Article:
In 1543 Andreas Vesalius published his opus De Humani Corporis Fabrica Librorum Septem (Fabrica) and, later the same month, the companion volume De Humani Corporis Fabrica Librorum Epitome (Epitome). The two volumes are considered to be the foundation of modern Anatomy. Vesalius viewed the Epitome as an introduction for the novice in medicine, serving as a pathway to the much larger and more thorough encyclopedic Fabrica. In the rare occasion that either book becomes available for sale at an auction, the bidding is usually fiercely reaching amounts well over a quarter of a million dollars. Among the two, the Epitome is actually considered to be more valuable than the medical opus it was created to introduce.
Andreas Vesalius, the ambitious and self-motivated founder of the new anatomy, was born in Brussels in 1513 to a family of physicians. He attended medical schools at Montpellier and Paris, taught anatomy at Louvain, Padua, Bologna and Pisa, and served as an army surgeon at Charles V, France. Furthermore, when he was just twenty-eight years old in 1543, he published his Fabrica and Epitome in Basle, with the publisher Joannes Oporinus. The books are considered today to be a landmark in medical scientific investigation, as they are one of the first works to display empirical observation combined with accurate descriptive illustrations.
The Epitome, which summarized the whole of anatomy, was published in royal folio (354 x 470 mm) or (14 x 18.5 in) format with 20 leaves, and very few scholarly references. Twelve of the large folio leaves are printed on both sides; another six pages of text are divided into two columns and occupied by large anatomical woodcuts gracefully integrated into the text by the explanatory notes; and two unnumbered leaves printed only on one side. The woodcuts are among the finest artistic engravings of the sixteenth century, and they were intended to be cut out, glued onto parchment and used in the construction of flap-anatomies. The pivotal point of the volume, and the starting point for the medical student, is the nude figures of the male and female. From there, leaf by leaf, the skin is removed to expose the first layer of muscles, followed by drawings of deeper layers of the vascular, the nervous systems and, ultimately, the skeleton.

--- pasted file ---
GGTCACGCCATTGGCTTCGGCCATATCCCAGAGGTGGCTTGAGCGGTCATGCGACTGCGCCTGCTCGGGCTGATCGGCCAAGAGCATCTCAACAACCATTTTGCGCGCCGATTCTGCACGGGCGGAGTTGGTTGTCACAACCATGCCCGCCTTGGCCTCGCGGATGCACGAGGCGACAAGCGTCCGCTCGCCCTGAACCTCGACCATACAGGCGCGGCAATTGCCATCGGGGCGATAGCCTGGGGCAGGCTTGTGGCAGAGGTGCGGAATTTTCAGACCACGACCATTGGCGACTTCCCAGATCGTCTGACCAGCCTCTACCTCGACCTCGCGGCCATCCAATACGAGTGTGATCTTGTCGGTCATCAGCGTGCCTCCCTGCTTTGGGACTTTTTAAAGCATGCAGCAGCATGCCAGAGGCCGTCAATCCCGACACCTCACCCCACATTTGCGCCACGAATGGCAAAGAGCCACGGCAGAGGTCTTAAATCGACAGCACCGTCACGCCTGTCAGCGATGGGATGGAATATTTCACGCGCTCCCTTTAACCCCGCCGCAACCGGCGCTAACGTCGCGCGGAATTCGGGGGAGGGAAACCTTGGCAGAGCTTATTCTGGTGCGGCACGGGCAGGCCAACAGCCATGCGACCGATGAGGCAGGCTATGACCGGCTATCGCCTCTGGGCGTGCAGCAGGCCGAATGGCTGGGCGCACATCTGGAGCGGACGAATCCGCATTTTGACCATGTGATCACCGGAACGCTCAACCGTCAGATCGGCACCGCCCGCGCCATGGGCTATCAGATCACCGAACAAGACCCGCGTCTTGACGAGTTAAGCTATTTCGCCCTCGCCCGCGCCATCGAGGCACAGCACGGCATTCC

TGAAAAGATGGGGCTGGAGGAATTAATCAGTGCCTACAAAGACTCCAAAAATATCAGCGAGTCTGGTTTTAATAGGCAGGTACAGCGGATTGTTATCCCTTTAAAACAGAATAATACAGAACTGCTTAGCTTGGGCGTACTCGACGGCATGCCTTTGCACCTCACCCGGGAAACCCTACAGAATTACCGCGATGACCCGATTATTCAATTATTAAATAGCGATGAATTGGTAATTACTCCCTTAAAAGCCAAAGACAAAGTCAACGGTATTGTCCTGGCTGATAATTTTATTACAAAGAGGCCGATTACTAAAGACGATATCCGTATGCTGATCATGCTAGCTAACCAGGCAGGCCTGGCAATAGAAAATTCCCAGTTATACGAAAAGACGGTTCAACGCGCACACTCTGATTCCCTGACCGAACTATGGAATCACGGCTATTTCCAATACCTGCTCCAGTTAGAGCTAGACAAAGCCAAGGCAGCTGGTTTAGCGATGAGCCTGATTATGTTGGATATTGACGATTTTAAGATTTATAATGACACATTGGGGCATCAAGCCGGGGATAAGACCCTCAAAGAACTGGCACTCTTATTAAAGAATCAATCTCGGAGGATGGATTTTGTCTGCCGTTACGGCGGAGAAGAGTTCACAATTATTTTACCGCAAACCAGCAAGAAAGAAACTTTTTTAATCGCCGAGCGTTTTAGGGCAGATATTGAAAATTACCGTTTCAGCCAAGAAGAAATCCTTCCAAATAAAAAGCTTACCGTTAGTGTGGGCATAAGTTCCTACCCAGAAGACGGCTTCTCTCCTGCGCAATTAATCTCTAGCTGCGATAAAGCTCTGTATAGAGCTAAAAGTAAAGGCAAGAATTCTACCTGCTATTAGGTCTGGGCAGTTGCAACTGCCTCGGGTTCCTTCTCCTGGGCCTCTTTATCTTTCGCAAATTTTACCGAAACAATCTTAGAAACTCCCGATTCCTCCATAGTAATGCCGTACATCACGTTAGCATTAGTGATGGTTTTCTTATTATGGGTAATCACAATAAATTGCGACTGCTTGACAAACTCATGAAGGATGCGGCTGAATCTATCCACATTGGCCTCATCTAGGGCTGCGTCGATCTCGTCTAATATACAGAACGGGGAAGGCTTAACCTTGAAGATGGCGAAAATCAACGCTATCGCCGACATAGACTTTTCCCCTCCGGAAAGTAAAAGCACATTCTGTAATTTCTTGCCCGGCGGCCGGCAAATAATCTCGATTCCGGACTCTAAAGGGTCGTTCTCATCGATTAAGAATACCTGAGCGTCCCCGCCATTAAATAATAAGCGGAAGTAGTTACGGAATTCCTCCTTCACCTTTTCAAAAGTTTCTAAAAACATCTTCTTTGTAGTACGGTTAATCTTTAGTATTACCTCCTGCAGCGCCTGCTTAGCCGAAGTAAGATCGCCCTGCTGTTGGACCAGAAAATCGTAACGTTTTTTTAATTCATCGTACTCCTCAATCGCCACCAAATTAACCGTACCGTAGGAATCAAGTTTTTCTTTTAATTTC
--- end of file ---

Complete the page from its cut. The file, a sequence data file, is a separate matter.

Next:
Probably less expensive to publish than the Fabrica, the Epitome is much scarcer today, despite its much wider publication and distribution. It is known that there are three extant vellum copies in existence, and from a total of 1543 paper copies, an estimated 23 partly incomplete copies have survived the spoiling effects of time and the scissors of owners. On the other hand, the census by Horowitz and Collins (NY, 1943) lists no less than 154 copies of the original 1543 edition of Vesalius’s Fabrica still in existence.
The result, a volume created to facilitate the introduction of another major medical discovery volume, ends up being more valuable, despite having been offered with a much wider publication and distribution in numerous European countries. This is primarily due to the following two factors:
- The Epitome is artistically more appealing with larger plates that are not identical to the plates found in Fabrica. In addition the latter does not include the two woodcuts of the nude male and nude female figures.
- The larger sheets of the Epitome were commonly used as a guide to dissection and were often cut out and mounted on the walls of dissection rooms. This resulted in the reduction of the original printing to a few complete surviving copies.
As for the reason why Vesalius’s books achieved something few medical authors since his time have been able to offer:
- His Illustrations are not just scientifically accurate, but they are also artistically superb.
They are admired for their beautiful layout, easily readable type, high quality paper and a graceful integration of the drawings into the text.